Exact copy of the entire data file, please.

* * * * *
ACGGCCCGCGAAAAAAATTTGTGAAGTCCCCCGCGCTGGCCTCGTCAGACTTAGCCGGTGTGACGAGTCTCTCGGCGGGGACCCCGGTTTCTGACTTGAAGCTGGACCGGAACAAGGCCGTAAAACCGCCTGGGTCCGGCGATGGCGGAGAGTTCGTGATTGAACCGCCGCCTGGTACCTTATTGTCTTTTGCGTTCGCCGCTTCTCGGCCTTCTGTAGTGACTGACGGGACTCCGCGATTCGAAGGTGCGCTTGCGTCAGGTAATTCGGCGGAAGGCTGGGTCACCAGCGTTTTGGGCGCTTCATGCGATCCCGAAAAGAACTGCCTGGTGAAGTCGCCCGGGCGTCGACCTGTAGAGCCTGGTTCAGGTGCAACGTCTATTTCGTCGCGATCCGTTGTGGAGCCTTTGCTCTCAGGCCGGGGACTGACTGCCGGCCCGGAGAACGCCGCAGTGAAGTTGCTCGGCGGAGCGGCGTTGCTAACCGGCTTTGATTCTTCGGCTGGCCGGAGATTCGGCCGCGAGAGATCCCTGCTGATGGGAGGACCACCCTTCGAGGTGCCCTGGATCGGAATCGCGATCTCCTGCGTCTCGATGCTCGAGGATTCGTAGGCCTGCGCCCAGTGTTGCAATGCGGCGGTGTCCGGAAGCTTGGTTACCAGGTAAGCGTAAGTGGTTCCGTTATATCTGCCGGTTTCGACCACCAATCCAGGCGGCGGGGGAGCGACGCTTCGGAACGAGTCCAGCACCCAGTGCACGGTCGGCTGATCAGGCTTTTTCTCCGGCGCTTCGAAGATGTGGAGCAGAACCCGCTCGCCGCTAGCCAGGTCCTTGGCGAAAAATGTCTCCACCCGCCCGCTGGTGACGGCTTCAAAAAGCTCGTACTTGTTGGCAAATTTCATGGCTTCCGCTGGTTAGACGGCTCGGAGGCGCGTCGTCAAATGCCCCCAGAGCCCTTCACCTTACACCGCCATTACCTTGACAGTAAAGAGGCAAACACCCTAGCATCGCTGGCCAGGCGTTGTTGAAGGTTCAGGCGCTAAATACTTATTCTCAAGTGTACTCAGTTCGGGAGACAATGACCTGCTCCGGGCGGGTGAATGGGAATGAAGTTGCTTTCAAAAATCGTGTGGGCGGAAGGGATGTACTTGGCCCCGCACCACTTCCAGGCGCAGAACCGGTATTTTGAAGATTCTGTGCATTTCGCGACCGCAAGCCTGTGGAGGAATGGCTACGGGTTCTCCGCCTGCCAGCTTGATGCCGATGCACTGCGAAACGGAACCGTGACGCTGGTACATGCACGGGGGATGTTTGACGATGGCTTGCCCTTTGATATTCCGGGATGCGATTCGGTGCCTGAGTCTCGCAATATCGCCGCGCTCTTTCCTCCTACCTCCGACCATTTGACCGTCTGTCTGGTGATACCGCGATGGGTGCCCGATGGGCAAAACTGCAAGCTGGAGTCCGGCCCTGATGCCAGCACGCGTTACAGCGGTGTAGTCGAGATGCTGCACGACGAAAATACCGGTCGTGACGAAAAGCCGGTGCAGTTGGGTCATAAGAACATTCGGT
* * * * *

ACGGCCCGCGAAAAAAATTTGTGAAGTCCCCCGCGCTGGCCTCGTCAGACTTAGCCGGTGTGACGAGTCTCTCGGCGGGGACCCCGGTTTCTGACTTGAAGCTGGACCGGAACAAGGCCGTAAAACCGCCTGGGTCCGGCGATGGCGGAGAGTTCGTGATTGAACCGCCGCCTGGTACCTTATTGTCTTTTGCGTTCGCCGCTTCTCGGCCTTCTGTAGTGACTGACGGGACTCCGCGATTCGAAGGTGCGCTTGCGTCAGGTAATTCGGCGGAAGGCTGGGTCACCAGCGTTTTGGGCGCTTCATGCGATCCCGAAAAGAACTGCCTGGTGAAGTCGCCCGGGCGTCGACCTGTAGAGCCTGGTTCAGGTGCAACGTCTATTTCGTCGCGATCCGTTGTGGAGCCTTTGCTCTCAGGCCGGGGACTGACTGCCGGCCCGGAGAACGCCGCAGTGAAGTTGCTCGGCGGAGCGGCGTTGCTAACCGGCTTTGATTCTTCGGCTGGCCGGAGATTCGGCCGCGAGAGATCCCTGCTGATGGGAGGACCACCCTTCGAGGTGCCCTGGATCGGAATCGCGATCTCCTGCGTCTCGATGCTCGAGGATTCGTAGGCCTGCGCCCAGTGTTGCAATGCGGCGGTGTCCGGAAGCTTGGTTACCAGGTAAGCGTAAGTGGTTCCGTTATATCTGCCGGTTTCGACCACCAATCCAGGCGGCGGGGGAGCGACGCTTCGGAACGAGTCCAGCACCCAGTGCACGGTCGGCTGATCAGGCTTTTTCTCCGGCGCTTCGAAGATGTGGAGCAGAACCCGCTCGCCGCTAGCCAGGTCCTTGGCGAAAAATGTCTCCACCCGCCCGCTGGTGACGGCTTCAAAAAGCTCGTACTTGTTGGCAAATTTCATGGCTTCCGCTGGTTAGACGGCTCGGAGGCGCGTCGTCAAATGCCCCCAGAGCCCTTCACCTTACACCGCCATTACCTTGACAGTAAAGAGGCAAACACCCTAGCATCGCTGGCCAGGCGTTGTTGAAGGTTCAGGCGCTAAATACTTATTCTCAAGTGTACTCAGTTCGGGAGACAATGACCTGCTCCGGGCGGGTGAATGGGAATGAAGTTGCTTTCAAAAATCGTGTGGGCGGAAGGGATGTACTTGGCCCCGCACCACTTCCAGGCGCAGAACCGGTATTTTGAAGATTCTGTGCATTTCGCGACCGCAAGCCTGTGGAGGAATGGCTACGGGTTCTCCGCCTGCCAGCTTGATGCCGATGCACTGCGAAACGGAACCGTGACGCTGGTACATGCACGGGGGATGTTTGACGATGGCTTGCCCTTTGATATTCCGGGATGCGATTCGGTGCCTGAGTCTCGCAATATCGCCGCGCTCTTTCCTCCTACCTCCGACCATTTGACCGTCTGTCTGGTGATACCGCGATGGGTGCCCGATGGGCAAAACTGCAAGCTGGAGTCCGGCCCTGATGCCAGCACGCGTTACAGCGGTGTAGTCGAGATGCTGCACGACGAAAATACCGGTCGTGACGAAAAGCCGGTGCAGTTGGGTCATAAGAACATTCGGT